Hmm. Perhaps the previous posting needs a bit of explanation ...
Years ago, I read a book on Tibetian yoga, in which there was a discussion of the lamas who practiced tumo. This is the ability, essentially, to run a fever at will, so that in extreme cold, one could generate warmth. Altering one's body temperature by this process isn't supposed to be one of those voluntary-control things one can do, but they were able to do it.
In one experiment by western science, if I recall it correctly, a yogi was able to draw a line down the center of his palm and make his skin measurably warmer on one side than the other. (I believe it was the Doctors Green, a husband/wife team who did this research at the Menninger Clinic.)
One of the tumo tests was to sit in the cold next to a frozen river. A hole would be chopped in the ice, and a towel (actually the size of a bath washcloth) would be dipped in the cold water and then laid on the bare back of the person being tested. The goal was to dry the cloth out by generating internal heat. Supposedly the tumo practitioners could dry out three of these in a relatively short time, one after another.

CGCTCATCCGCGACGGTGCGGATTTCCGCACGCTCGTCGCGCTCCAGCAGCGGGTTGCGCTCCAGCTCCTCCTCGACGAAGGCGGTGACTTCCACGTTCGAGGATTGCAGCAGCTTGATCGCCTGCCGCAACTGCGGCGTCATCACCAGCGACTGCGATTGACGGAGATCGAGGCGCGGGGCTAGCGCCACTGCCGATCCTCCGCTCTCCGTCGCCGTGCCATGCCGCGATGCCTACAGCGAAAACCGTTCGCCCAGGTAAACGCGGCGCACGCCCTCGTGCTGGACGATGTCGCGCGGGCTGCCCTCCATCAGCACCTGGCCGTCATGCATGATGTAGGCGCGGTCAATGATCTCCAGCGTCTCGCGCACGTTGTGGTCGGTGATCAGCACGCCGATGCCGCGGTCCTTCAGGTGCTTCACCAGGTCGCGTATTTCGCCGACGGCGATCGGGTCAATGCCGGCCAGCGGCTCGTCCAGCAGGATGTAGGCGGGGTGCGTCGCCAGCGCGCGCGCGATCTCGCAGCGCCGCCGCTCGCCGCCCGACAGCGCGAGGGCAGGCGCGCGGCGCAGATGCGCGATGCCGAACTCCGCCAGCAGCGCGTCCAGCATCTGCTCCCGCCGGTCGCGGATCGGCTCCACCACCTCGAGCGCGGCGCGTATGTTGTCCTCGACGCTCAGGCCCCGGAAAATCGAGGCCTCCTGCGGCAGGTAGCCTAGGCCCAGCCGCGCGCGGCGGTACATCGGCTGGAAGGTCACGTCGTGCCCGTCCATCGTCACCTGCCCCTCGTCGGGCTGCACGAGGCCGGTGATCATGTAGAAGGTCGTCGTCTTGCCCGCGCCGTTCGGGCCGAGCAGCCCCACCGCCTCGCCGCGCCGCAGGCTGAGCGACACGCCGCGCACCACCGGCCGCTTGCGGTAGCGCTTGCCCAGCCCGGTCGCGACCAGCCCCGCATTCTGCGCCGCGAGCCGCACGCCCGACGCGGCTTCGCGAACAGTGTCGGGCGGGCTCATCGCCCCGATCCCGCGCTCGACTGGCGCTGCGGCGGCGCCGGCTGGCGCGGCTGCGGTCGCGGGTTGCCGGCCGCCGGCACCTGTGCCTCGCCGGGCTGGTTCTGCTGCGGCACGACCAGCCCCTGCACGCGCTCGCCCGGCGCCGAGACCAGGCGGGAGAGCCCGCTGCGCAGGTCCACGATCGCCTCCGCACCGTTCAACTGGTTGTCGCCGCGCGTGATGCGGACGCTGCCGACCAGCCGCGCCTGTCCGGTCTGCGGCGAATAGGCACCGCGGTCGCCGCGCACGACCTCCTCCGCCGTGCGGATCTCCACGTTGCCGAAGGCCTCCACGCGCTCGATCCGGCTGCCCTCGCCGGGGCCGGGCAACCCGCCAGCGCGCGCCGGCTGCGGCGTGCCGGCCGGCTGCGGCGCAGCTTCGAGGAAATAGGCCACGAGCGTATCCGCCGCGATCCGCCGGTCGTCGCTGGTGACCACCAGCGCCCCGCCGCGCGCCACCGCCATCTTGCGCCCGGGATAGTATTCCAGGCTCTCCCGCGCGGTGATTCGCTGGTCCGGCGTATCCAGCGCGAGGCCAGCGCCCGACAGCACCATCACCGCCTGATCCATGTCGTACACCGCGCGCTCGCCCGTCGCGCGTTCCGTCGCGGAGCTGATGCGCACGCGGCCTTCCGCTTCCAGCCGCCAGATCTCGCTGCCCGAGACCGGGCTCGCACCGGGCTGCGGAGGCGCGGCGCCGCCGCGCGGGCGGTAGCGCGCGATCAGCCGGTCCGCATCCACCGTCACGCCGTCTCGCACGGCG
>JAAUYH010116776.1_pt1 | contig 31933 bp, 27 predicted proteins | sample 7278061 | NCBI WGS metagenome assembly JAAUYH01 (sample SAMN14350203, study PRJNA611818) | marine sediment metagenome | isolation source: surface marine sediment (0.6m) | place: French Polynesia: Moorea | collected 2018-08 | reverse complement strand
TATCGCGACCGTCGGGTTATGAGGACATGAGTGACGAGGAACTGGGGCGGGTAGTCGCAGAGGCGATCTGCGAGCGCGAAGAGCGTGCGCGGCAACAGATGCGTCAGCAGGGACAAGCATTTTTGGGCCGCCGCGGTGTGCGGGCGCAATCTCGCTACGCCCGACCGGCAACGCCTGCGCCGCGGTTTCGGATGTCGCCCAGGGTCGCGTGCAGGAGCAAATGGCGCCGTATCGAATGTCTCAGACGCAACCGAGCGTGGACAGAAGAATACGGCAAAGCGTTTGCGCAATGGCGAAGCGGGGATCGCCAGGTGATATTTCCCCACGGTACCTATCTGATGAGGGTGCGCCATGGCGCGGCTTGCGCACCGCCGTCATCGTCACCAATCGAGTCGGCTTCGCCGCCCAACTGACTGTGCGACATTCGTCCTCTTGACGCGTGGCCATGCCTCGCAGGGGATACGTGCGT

Conversely, there was a meditation for cooling, wherein the practitioner could sit in a circle of bonfires in relative comfort. Probably not as useful in Tibet, but there you go.
For a time, I played with the concept, and was able to half-assedly use it on cold days. (It takes a fair amount of concentration. My skill has lapsed considerably -- and I never was able to make it work very well on my hands -- so that jogging in shorts and a T-shirt, or recent winter session in Guru's unheated garage sometimes require that I wear thin gloves.)
One of my tests was, on the infrequent occasions when it snowed, was to sit briefly in the snow nekkid, just to see if I could still do it.
I still can. But not for long. And drying out the wet cloth? No way.